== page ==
Thursday, October 20, 2011

Empower Law Society if Government open

According to one news media, the Honourable Minister for Law Kasiviswanathan Shanmugam has recently remarked, "We don't, as the government, have a monopoly on ideas - nor expertise, nor resources in every field. And there's a clear recognition that to achieve the best possible policies for Singapore, we have to tap on the private sector and volunteers. This ensures a range of perspectives and diverse, and often better ideas."

While I accept the Minister means well, I approach his views with some measure of caution. If this is something the Minister is really serious about, he can do two things immediately in an area that comes under his direct purview.

First, section 48 (1) (c) of the Legal Profession Act (LPA) allows the minister to appoint 3 advocates and solicitors to sit on the Council of the Law Society of Singapore. A former President of the Law Society has expressed concern about this power. The minister can return or delegate this power to the general membership of the Law Society or the Council.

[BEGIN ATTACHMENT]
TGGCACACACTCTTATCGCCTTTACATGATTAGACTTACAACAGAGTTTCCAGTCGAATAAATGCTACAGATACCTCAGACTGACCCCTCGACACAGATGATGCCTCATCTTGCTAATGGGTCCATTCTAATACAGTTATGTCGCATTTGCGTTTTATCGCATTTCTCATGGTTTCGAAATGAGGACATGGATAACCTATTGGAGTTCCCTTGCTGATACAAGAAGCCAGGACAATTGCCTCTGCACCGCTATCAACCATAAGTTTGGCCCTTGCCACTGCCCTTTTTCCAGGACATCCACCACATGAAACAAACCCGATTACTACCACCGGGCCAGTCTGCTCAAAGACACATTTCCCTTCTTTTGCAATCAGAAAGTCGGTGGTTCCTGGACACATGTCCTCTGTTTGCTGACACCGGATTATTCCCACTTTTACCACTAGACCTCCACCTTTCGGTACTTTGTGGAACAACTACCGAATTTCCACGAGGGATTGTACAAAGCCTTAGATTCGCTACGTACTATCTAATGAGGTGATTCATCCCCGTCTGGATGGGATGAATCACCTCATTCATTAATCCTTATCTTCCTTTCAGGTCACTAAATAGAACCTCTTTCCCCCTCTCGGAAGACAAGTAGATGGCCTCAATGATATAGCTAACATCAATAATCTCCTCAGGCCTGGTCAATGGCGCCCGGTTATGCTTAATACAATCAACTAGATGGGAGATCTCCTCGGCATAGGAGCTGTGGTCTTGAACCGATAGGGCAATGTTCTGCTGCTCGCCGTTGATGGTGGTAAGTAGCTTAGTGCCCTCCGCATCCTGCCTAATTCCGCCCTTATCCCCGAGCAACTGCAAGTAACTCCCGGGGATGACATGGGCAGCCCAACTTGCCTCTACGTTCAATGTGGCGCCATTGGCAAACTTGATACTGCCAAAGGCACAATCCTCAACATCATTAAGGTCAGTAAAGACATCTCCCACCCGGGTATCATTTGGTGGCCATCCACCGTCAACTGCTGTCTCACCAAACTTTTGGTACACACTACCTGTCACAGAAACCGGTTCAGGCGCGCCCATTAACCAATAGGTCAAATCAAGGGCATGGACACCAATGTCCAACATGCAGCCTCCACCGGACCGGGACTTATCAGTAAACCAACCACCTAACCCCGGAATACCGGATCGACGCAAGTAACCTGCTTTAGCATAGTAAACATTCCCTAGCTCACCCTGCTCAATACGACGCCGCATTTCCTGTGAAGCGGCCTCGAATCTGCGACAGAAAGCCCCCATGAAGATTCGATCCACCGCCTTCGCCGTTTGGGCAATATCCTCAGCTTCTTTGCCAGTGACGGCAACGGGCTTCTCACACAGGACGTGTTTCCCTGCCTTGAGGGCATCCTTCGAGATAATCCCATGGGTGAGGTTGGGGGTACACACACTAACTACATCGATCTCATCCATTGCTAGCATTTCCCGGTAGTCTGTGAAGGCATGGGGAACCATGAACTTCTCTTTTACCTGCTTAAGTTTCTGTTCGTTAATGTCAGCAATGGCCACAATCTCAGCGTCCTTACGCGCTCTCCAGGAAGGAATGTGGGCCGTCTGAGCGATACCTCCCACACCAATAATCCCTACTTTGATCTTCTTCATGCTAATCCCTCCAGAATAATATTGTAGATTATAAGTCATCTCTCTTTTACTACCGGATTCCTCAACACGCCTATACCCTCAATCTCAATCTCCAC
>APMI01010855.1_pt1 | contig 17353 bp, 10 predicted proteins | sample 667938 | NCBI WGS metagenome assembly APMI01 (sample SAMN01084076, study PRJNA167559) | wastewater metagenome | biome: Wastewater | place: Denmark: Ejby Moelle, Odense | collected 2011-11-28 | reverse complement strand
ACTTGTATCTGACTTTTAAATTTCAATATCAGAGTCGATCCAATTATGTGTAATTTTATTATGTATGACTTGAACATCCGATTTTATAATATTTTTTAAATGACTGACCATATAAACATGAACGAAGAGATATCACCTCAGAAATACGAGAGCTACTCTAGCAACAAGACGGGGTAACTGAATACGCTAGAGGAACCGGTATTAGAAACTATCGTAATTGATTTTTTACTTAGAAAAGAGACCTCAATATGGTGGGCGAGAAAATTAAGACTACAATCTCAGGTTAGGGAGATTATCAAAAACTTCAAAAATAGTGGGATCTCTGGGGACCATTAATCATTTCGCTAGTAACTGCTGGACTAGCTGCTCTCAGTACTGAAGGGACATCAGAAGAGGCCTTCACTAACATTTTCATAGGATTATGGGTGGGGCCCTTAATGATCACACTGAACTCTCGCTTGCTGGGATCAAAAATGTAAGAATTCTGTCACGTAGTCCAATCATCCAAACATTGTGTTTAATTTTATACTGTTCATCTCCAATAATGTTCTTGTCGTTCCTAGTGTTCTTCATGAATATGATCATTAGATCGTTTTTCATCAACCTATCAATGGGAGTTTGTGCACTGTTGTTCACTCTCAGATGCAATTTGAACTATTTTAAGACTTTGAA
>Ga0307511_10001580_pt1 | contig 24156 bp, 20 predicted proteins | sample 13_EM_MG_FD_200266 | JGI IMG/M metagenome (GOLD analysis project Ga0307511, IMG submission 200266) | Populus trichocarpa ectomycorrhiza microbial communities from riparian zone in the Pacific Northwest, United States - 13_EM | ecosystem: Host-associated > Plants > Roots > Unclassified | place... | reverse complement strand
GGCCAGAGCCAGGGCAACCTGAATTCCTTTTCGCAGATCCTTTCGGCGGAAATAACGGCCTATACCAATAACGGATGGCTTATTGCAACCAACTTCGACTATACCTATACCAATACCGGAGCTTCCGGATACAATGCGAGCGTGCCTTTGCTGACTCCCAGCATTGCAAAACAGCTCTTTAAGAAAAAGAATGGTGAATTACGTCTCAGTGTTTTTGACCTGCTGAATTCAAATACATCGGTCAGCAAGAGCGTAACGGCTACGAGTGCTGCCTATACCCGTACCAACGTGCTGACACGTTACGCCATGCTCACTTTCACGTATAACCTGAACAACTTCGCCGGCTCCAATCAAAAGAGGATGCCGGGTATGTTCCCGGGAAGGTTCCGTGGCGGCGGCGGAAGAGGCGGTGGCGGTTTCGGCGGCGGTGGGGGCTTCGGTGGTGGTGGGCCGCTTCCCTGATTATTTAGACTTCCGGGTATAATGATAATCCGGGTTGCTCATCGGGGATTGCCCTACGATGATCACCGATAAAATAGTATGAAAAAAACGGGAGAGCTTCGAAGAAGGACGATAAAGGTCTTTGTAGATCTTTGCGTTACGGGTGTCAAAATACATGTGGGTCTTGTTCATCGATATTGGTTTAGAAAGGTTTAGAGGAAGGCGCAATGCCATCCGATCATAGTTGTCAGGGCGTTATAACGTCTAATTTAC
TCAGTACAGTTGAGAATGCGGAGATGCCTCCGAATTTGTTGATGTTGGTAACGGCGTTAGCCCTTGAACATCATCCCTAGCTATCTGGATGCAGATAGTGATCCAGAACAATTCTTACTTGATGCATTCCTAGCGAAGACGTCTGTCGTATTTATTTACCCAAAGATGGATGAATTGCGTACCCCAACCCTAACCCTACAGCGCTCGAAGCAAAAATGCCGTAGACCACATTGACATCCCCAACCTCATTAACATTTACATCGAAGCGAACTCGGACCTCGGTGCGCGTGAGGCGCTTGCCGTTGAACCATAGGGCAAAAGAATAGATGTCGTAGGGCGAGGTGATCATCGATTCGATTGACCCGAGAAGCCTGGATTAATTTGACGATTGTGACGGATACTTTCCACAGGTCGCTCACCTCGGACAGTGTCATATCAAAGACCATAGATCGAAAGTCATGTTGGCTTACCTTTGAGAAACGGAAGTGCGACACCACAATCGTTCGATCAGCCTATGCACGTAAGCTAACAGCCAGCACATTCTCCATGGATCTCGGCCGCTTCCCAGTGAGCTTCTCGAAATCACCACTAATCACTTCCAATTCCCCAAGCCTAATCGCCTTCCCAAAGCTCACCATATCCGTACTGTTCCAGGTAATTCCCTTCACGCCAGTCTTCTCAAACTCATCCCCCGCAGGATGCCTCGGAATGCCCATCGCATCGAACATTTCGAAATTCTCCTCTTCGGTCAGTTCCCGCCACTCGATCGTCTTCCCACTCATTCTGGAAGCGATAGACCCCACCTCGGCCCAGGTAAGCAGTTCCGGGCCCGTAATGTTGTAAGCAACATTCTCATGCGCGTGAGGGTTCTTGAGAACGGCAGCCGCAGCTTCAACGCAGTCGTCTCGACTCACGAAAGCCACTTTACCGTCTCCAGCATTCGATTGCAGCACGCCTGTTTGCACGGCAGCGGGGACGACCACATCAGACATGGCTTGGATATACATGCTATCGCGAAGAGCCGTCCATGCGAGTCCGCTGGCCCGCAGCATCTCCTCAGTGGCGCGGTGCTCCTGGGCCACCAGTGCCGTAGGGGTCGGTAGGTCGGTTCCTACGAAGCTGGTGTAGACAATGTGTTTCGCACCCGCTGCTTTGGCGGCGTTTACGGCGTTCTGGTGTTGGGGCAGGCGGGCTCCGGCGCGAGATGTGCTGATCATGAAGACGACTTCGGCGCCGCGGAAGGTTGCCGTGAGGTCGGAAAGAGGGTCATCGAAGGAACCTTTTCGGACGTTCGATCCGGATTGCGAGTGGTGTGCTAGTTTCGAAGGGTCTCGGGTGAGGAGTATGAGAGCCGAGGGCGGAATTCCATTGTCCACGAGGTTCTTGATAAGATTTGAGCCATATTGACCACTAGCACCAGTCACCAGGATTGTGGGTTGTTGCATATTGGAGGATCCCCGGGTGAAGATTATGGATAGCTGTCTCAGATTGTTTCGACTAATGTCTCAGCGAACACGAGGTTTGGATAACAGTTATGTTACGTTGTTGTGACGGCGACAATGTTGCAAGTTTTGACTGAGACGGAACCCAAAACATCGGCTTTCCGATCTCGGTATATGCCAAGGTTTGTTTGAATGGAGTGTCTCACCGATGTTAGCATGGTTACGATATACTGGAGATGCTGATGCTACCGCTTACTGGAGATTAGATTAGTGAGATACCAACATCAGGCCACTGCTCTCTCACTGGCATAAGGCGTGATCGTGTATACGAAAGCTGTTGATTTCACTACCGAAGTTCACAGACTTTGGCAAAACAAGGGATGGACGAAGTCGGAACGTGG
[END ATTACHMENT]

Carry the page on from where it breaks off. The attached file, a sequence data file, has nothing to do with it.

Second, section 38(1)(c) of the LPA restricts the Law Society from "commenting on matters affecting legislation not submitted to it". The Law Society has sought an amendment of this provision in the past but it fell on deaf ears. The Minister can repeal this provision in order to better reach out to the private sector and to ensure diversity in perspective and ideas.

If the government has no monopoly on ideas, the minister can start by loosening his somewhat monolithic control of the legal profession.

Dharmendra Yadav

Please consider the environment - do you really need to print this? Feel free to react below or leave a comment.


Anonymous said...

The misniter wayang, talk cock sing song to make you all worked up with hope but the sad reality is with control comes power. The MIW wants to retain power with less votes and seats going to the opposition and will not cede control unless wrench forcefully from them. Just watch out how they label every serious opponent a terrorist when they start losing their grip.


cruisedenning said...

i think the govt may say, if one has the conviction and seriousness, the fact that the provisions still stand as valid laws should be no barrier to one from voicing his views.

law society of singapore said...

Thank you. I appreciate your post.